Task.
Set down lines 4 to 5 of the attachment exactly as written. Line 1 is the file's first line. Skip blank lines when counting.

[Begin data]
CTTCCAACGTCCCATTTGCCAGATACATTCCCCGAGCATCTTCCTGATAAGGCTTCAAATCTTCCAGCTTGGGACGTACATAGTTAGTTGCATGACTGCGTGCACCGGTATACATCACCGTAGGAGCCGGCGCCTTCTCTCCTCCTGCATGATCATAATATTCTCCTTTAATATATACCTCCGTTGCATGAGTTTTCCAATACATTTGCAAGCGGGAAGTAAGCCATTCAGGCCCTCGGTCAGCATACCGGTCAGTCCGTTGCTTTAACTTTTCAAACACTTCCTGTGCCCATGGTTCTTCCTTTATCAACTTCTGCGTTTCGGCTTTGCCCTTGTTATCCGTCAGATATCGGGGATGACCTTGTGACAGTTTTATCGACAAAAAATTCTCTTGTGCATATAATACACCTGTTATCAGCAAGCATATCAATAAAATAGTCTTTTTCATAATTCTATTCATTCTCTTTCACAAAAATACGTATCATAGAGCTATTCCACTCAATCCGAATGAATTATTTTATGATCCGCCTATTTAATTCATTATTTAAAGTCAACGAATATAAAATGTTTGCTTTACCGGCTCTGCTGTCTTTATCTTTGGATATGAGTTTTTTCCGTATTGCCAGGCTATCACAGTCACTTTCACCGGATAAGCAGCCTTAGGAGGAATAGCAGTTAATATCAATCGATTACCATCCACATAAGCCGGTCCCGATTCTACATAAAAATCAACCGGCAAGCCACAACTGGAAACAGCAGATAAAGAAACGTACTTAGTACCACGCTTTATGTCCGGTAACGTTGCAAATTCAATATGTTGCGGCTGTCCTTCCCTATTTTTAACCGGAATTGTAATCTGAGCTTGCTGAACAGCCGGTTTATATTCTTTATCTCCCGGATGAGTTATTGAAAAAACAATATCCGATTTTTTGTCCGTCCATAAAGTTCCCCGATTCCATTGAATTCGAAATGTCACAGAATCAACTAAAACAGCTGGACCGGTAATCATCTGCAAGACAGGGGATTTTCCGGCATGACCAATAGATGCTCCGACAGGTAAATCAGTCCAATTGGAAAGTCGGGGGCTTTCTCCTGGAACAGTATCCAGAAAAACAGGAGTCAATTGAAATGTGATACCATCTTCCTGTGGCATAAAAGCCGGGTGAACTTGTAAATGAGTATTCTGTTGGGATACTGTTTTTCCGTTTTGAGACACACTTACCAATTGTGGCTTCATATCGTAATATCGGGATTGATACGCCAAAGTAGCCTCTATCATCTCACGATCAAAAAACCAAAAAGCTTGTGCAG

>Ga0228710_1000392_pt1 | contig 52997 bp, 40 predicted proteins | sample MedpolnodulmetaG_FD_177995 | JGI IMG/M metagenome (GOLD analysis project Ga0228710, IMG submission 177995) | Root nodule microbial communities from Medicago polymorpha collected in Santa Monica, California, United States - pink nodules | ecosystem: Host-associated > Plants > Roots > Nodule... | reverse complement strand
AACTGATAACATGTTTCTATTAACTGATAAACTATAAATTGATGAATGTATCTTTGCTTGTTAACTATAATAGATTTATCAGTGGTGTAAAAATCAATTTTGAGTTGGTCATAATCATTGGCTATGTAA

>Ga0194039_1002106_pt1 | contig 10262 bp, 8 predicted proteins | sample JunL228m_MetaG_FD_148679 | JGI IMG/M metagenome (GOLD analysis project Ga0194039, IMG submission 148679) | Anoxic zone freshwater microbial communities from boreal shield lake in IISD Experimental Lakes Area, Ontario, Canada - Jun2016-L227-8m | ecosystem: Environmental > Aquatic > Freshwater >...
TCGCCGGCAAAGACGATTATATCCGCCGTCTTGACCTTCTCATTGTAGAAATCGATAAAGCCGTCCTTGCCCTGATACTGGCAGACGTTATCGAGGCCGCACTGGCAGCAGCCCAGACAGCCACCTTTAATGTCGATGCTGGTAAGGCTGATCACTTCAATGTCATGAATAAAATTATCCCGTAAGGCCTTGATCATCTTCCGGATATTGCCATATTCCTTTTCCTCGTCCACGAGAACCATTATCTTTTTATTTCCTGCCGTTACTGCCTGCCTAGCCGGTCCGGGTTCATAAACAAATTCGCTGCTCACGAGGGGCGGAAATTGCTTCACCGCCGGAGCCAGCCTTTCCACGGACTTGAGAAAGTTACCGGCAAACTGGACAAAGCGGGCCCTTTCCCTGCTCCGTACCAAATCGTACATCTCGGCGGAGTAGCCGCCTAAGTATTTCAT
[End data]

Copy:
>Ga0194039_1002106_pt1 | contig 10262 bp, 8 predicted proteins | sample JunL228m_MetaG_FD_148679 | JGI IMG/M metagenome (GOLD analysis project Ga0194039, IMG submission 148679) | Anoxic zone freshwater microbial communities from boreal shield lake in IISD Experimental Lakes Area, Ontario, Canada - Jun2016-L227-8m | ecosystem: Environmental > Aquatic > Freshwater >...
TCGCCGGCAAAGACGATTATATCCGCCGTCTTGACCTTCTCATTGTAGAAATCGATAAAGCCGTCCTTGCCCTGATACTGGCAGACGTTATCGAGGCCGCACTGGCAGCAGCCCAGACAGCCACCTTTAATGTCGATGCTGGTAAGGCTGATCACTTCAATGTCATGAATAAAATTATCCCGTAAGGCCTTGATCATCTTCCGGATATTGCCATATTCCTTTTCCTCGTCCACGAGAACCATTATCTTTTTATTTCCTGCCGTTACTGCCTGCCTAGCCGGTCCGGGTTCATAAACAAATTCGCTGCTCACGAGGGGCGGAAATTGCTTCACCGCCGGAGCCAGCCTTTCCACGGACTTGAGAAAGTTACCGGCAAACTGGACAAAGCGGGCCCTTTCCCTGCTCCGTACCAAATCGTACATCTCGGCGGAGTAGCCGCCTAAGTATTTCAT